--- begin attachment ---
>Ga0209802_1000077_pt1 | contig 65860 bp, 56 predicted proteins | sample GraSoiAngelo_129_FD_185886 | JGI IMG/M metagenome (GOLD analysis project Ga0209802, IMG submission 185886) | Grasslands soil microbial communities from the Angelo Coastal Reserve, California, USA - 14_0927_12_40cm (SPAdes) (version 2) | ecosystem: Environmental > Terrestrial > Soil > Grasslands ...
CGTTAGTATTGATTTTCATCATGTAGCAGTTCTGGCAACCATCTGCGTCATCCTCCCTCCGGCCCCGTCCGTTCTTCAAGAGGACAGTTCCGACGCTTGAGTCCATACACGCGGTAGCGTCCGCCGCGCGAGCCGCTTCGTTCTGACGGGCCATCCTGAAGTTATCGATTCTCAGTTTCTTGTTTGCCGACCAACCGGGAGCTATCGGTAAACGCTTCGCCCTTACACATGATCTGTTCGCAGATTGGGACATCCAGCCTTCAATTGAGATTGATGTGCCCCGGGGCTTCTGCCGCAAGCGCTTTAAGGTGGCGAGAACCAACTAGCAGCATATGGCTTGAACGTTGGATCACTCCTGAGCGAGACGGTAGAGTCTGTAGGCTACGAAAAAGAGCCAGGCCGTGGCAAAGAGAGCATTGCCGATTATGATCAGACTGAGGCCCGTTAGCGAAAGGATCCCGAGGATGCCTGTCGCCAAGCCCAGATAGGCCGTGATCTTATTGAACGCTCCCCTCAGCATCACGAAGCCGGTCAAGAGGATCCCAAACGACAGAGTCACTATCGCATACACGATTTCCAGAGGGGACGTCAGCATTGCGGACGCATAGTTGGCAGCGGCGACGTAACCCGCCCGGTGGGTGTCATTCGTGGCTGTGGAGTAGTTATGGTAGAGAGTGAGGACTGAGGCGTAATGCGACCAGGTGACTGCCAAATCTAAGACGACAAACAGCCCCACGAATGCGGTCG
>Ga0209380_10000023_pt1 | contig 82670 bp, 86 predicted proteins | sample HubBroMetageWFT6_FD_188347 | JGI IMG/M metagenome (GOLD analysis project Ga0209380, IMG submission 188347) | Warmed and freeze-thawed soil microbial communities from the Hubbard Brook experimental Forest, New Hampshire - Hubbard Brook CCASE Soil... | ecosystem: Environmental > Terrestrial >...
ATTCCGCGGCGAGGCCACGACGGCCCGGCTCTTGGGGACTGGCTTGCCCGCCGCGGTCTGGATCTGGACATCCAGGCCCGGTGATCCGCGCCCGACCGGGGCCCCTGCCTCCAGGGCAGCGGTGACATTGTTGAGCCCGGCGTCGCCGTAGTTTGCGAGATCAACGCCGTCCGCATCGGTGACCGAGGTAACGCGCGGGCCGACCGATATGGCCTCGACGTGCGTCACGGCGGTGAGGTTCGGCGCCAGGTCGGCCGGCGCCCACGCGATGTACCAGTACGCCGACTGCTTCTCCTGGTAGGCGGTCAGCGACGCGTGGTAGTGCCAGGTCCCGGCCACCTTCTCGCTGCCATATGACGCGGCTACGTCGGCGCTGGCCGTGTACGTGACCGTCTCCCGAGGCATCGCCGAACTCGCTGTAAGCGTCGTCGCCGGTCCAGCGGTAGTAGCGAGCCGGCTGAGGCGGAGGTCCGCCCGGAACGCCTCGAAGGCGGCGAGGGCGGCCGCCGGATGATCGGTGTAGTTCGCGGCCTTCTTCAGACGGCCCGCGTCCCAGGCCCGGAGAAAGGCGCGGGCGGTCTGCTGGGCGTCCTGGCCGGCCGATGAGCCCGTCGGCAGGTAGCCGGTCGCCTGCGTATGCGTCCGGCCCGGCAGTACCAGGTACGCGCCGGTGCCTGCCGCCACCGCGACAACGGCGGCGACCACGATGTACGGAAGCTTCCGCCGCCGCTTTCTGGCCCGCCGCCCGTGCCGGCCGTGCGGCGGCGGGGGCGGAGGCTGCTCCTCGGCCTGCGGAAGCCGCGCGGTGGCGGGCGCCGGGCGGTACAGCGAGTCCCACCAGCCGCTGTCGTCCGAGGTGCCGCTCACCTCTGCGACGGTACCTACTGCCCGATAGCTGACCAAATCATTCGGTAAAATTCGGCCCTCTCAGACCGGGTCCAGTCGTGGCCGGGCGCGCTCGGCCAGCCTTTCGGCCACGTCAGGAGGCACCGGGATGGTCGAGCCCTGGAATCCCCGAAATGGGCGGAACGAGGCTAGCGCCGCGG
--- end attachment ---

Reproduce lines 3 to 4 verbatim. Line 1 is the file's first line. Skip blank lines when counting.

>Ga0209380_10000023_pt1 | contig 82670 bp, 86 predicted proteins | sample HubBroMetageWFT6_FD_188347 | JGI IMG/M metagenome (GOLD analysis project Ga0209380, IMG submission 188347) | Warmed and freeze-thawed soil microbial communities from the Hubbard Brook experimental Forest, New Hampshire - Hubbard Brook CCASE Soil... | ecosystem: Environmental > Terrestrial >...
ATTCCGCGGCGAGGCCACGACGGCCCGGCTCTTGGGGACTGGCTTGCCCGCCGCGGTCTGGATCTGGACATCCAGGCCCGGTGATCCGCGCCCGACCGGGGCCCCTGCCTCCAGGGCAGCGGTGACATTGTTGAGCCCGGCGTCGCCGTAGTTTGCGAGATCAACGCCGTCCGCATCGGTGACCGAGGTAACGCGCGGGCCGACCGATATGGCCTCGACGTGCGTCACGGCGGTGAGGTTCGGCGCCAGGTCGGCCGGCGCCCACGCGATGTACCAGTACGCCGACTGCTTCTCCTGGTAGGCGGTCAGCGACGCGTGGTAGTGCCAGGTCCCGGCCACCTTCTCGCTGCCATATGACGCGGCTACGTCGGCGCTGGCCGTGTACGTGACCGTCTCCCGAGGCATCGCCGAACTCGCTGTAAGCGTCGTCGCCGGTCCAGCGGTAGTAGCGAGCCGGCTGAGGCGGAGGTCCGCCCGGAACGCCTCGAAGGCGGCGAGGGCGGCCGCCGGATGATCGGTGTAGTTCGCGGCCTTCTTCAGACGGCCCGCGTCCCAGGCCCGGAGAAAGGCGCGGGCGGTCTGCTGGGCGTCCTGGCCGGCCGATGAGCCCGTCGGCAGGTAGCCGGTCGCCTGCGTATGCGTCCGGCCCGGCAGTACCAGGTACGCGCCGGTGCCTGCCGCCACCGCGACAACGGCGGCGACCACGATGTACGGAAGCTTCCGCCGCCGCTTTCTGGCCCGCCGCCCGTGCCGGCCGTGCGGCGGCGGGGGCGGAGGCTGCTCCTCGGCCTGCGGAAGCCGCGCGGTGGCGGGCGCCGGGCGGTACAGCGAGTCCCACCAGCCGCTGTCGTCCGAGGTGCCGCTCACCTCTGCGACGGTACCTACTGCCCGATAGCTGACCAAATCATTCGGTAAAATTCGGCCCTCTCAGACCGGGTCCAGTCGTGGCCGGGCGCGCTCGGCCAGCCTTTCGGCCACGTCAGGAGGCACCGGGATGGTCGAGCCCTGGAATCCCCGAAATGGGCGGAACGAGGCTAGCGCCGCGG